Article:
The Torah’s first parashah ends: “Adonai regretted making humans on earth, and God’s heart was pained.” (Genesis 6:6)
Why did God regret creating humanity? Because “They are flesh”. Rabbenu Bahya (13-14th c.) noted: Humans are unworthy that God’s spirit should reside in them, since they are only flesh like all other creatures, and their soul is drawn to flesh rather than to God’s spirit.
Bahya’s view is extreme. After all it was God who decided to create human being as a combination of Divine and animal? When God said: “Let us make mankind” (1:26), God was talking to nature in general and animals/primates in particular.
So the pain and regret God feels is not due to God’s negative attitude to humanity. But God is disappointment that humans have not yet lived up to their Divine potential.
Regret (“va-yinakhem”) also is related to the word for consolation (“nakhamah”). Midrash Genesis Rabbah 27:4 presents several portraits of God. Rabbi Judah has God saying: “It was My mistake that I created him below, as a terrestrial being; had I created him in the higher realms, he would not have rebelled against Me.”
Rabbi Nehemiah suggests that God is “…consoled, knowing that he created humans in the lower realms, with limited powers. For had humans been of the upper realms, they would have caused everyone to rebel.”
Rabbi Aivu proposes that God “…regrets creating humans with a yetzer ha-ra, an evil/untamed inclination, for had God not so created humans, they would not have rebelled against God.”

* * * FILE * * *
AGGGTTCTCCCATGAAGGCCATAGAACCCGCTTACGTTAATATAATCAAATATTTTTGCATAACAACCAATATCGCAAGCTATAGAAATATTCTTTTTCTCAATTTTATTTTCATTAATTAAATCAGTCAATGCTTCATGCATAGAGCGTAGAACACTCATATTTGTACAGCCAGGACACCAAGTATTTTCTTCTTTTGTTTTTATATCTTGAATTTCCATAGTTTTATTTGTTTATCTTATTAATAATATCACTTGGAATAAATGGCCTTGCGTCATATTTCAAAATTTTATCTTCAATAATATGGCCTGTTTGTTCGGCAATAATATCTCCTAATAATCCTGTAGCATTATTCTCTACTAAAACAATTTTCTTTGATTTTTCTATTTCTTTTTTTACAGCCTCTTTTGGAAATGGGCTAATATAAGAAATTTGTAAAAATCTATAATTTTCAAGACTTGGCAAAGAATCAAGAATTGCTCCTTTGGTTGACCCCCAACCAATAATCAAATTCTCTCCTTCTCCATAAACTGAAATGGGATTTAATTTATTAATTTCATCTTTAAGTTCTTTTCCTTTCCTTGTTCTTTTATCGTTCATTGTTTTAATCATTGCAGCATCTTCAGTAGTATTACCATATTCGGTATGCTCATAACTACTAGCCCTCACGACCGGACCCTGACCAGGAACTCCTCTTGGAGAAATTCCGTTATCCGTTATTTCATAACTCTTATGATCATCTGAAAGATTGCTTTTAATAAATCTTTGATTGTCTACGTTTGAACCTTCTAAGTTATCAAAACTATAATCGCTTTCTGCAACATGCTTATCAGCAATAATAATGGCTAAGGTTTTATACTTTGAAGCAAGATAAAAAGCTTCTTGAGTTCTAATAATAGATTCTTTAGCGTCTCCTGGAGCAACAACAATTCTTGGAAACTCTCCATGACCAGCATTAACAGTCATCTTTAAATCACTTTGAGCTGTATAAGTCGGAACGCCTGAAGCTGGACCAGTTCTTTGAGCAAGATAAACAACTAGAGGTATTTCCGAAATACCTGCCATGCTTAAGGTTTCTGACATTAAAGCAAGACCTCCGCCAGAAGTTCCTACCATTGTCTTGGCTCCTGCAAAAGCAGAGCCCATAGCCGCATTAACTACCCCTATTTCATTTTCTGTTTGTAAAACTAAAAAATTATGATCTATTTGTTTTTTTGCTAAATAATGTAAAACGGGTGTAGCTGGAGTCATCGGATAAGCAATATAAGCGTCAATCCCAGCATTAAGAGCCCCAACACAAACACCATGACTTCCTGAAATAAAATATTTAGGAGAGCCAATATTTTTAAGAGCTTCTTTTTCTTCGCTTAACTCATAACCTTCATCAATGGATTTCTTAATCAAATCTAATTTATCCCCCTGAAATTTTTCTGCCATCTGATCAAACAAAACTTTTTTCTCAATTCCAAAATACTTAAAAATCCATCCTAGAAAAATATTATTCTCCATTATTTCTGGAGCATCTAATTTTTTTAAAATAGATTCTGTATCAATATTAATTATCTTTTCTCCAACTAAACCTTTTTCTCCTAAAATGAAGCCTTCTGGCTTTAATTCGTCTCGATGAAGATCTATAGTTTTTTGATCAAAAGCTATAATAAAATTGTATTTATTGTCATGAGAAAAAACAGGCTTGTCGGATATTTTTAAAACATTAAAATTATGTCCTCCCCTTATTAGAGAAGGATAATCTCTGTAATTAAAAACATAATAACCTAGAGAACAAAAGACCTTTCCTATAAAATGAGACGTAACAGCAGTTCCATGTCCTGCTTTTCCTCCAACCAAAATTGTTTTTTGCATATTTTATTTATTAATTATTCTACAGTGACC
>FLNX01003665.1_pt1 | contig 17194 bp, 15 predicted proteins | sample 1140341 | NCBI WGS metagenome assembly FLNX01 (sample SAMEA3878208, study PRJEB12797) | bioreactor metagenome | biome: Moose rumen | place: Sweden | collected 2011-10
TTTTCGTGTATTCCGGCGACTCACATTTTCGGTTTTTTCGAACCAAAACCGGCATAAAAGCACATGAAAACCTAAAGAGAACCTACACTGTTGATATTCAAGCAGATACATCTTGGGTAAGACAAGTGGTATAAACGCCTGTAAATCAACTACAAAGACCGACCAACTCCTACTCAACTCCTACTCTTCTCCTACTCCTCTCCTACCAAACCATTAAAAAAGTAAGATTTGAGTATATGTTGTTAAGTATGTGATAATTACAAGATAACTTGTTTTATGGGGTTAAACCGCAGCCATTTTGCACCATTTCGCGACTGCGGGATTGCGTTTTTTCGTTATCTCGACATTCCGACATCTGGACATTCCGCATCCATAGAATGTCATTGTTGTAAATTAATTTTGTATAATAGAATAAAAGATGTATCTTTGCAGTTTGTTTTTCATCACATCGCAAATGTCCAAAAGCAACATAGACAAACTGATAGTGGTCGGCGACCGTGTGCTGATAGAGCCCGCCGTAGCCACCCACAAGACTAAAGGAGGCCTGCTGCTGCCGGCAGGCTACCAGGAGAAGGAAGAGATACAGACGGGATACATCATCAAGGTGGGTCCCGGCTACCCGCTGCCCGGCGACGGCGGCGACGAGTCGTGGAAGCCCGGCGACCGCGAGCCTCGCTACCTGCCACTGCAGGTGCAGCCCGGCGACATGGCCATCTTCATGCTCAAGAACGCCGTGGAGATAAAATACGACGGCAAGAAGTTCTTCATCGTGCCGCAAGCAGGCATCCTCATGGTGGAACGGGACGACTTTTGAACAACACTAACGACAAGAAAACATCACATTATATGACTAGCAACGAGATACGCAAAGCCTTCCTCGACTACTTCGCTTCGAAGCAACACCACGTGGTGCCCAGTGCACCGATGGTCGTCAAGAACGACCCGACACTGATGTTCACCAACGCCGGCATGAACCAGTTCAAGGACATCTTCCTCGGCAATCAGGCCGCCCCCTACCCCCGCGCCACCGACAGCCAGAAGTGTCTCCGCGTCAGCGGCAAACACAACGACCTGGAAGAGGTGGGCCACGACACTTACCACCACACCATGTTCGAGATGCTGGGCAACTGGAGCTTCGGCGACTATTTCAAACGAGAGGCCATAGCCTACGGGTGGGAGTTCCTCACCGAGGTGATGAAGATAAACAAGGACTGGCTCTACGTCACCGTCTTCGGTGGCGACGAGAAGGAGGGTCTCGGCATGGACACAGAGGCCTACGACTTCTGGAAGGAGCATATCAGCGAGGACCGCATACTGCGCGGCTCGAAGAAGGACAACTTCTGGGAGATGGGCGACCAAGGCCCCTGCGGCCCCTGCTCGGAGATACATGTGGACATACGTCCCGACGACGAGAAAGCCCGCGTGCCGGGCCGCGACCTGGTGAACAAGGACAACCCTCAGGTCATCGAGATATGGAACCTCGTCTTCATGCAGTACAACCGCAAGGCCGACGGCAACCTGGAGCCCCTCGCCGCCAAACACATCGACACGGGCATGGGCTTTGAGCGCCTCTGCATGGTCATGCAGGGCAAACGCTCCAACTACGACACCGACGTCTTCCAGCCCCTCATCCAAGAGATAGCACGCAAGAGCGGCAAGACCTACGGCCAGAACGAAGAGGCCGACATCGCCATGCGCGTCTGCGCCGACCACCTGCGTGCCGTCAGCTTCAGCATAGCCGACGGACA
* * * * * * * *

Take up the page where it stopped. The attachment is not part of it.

But Rabbi Levi has a more positive take on consolation. He conjectures that God is “…consoled in making humans as God did, for (eventually) humans will be set in the earth,” i.e.,humans are mortal and subject to burial. Every generation, no matter how evil will die out, so that there is always hope future generations will get it right.
Rabbi Maller says, “Although God knew giving humans moral free will would mean they would do great evil, when it occurs it still hurts God deeply and causes temporary regret. We also learn from this that God responds to human actions and cares deeply for us.”
How does Judaism view the use of power/choice and the dangers of giving human beings too much power/choice?
“For 2 years, the school of Shammai and the school of Hillel debated whether God should have created humankind. Shammai’s school said it would have been better if people had not been created; Hillel’s school held the opposite view.
Finally, they voted and the majority decided that Shammai’s school was right and it would have been better had people not been created, but since they were, each person is responsible for examining their own past and future deeds” (Talmud, Masekhet Eruvin 13b).
For more insight into the nature of Adam and the God who created us, see my just published book: Which religion Is Right For You?: A 21st century Kuzari (Hadassa Word Press ISBN 978-620-2-45517-6)